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  1. #21

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    Quote Originally Posted by chopper View Post
    Surely rents would go up? The only landlords would be the mega-rich, there would be a lower supply not matching demand. I doubt they'd have any desire to reduce the rents they charge. They'd probably put them up.

    Many businesses borrow money to buy assets (stock, machinery, buildings) so why should being a landlord be the reserve of the super rich who don't need to borrow?
    Because all of them are Tories.

    During 1998-2001 Ireland implemented its own version of Section 24 - though a less severe version that did not hit existing mortgages, only new ones, so the change was not retrospective in nature. And still, the outcome was that rents across Ireland rose by ~50% in just three years - the scheme then had to be scrapped.

    And not that I'm one to quote the Daily Wail often but there are rumblings of the Tories looking to incentivise longer term tenancies: Will the Budget repeal landlords tax on longer tenancies? | Daily Mail Online

  2. #22
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    Quote Originally Posted by chopper View Post
    Surely rents would go up? The only landlords would be the mega-rich, there would be a lower supply not matching demand. I doubt they'd have any desire to reduce the rents they charge. They'd probably put them up.

    Many businesses borrow money to buy assets (stock, machinery, buildings) so why should being a landlord be the reserve of the super rich who don't need to borrow?
    So houses miraculously burn down when a landlord sells up. The rental market for housing is remarkable consistent when it comes to people buying a house to live. The demand for rental houses decreases by 1, the supply of rental houses may or may not decrease by 1.

    Also businesses can no longer automatically deduct all loan interest from their taxable income - it is changing so that only some allowances remain...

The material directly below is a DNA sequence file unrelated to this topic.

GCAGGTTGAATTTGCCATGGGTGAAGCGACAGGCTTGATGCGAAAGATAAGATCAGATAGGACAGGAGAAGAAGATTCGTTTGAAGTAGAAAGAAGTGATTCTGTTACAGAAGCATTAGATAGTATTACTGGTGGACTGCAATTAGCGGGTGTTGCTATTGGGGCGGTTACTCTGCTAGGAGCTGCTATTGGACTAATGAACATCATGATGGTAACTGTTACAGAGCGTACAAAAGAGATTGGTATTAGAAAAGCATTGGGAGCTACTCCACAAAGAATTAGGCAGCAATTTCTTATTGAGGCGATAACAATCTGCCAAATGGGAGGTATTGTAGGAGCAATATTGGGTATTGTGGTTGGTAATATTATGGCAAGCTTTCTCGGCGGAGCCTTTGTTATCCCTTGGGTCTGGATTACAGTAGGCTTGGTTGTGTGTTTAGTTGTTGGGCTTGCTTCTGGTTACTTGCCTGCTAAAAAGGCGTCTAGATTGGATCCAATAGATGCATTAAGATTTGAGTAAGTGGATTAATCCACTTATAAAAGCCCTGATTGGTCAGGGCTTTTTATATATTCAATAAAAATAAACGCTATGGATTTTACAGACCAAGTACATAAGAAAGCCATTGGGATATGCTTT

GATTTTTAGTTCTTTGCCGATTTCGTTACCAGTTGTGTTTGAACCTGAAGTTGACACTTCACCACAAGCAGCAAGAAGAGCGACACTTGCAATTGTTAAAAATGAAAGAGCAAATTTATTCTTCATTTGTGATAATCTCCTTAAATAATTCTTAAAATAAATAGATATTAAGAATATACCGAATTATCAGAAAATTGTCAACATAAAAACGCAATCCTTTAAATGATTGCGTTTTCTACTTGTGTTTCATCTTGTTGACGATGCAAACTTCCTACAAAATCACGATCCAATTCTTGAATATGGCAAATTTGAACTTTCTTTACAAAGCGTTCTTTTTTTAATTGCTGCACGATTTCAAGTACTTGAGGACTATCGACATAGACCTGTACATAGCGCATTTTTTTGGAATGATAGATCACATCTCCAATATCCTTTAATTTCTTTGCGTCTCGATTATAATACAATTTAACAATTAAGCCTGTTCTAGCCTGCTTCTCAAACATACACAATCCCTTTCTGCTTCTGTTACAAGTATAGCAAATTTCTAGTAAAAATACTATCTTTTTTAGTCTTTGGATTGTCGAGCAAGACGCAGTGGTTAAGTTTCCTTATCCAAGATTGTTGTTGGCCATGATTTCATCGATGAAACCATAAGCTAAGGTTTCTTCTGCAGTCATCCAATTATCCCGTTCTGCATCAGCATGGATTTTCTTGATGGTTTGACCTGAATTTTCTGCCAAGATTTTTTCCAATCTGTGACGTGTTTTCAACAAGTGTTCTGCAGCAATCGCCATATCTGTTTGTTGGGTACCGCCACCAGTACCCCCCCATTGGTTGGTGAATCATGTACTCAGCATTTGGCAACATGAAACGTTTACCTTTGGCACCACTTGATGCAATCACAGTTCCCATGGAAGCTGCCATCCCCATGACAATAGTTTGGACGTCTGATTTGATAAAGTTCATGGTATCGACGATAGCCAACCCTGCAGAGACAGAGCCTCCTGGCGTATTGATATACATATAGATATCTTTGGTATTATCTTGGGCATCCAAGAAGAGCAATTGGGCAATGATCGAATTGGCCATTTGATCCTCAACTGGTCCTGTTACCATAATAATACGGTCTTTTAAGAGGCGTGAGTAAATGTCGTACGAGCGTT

merely at clientco for the entertainment

  3. #23
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    Quote Originally Posted by ChimpMaster View Post
    Because all of them are Tories.

    During 1998-2001 Ireland implemented its own version of Section 24 - though a less severe version that did not hit existing mortgages, only new ones, so the change was not retrospective in nature. And still, the outcome was that rents across Ireland rose by ~50% in just three years - the scheme then had to be scrapped.

    And not that I'm one to quote the Daily Wail often but there are rumblings of the Tories looking to incentivise longer term tenancies: Will the Budget repeal landlords tax on longer tenancies? | Daily Mail Online
    Any evidence (i.e. a link) to the statement above? Everything I've seen (and I've seen a lot of reports regarding Ireland and their S24 equivalent) shows that it was not the case..
    Last edited by eek; 13th October 2017 at 11:23.
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  4. #24

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    Quote Originally Posted by eek View Post
    Any evidence (i.e. a link) to the statement above? Everything I've seen (and I've seen a lot of reports regarding Ireland and their S24 equivalent) shows that it was not the case..
    There are plenty of reports out there for which empirical research has been carried out, for example: Ireland's scrapping of buy-to-let tax is 'warning to Britain' and of course the dozens of other reports.

    But you have a remarkable amount of time to troll posts so perhaps you can spend some time to provide links to show "that it was not the case".

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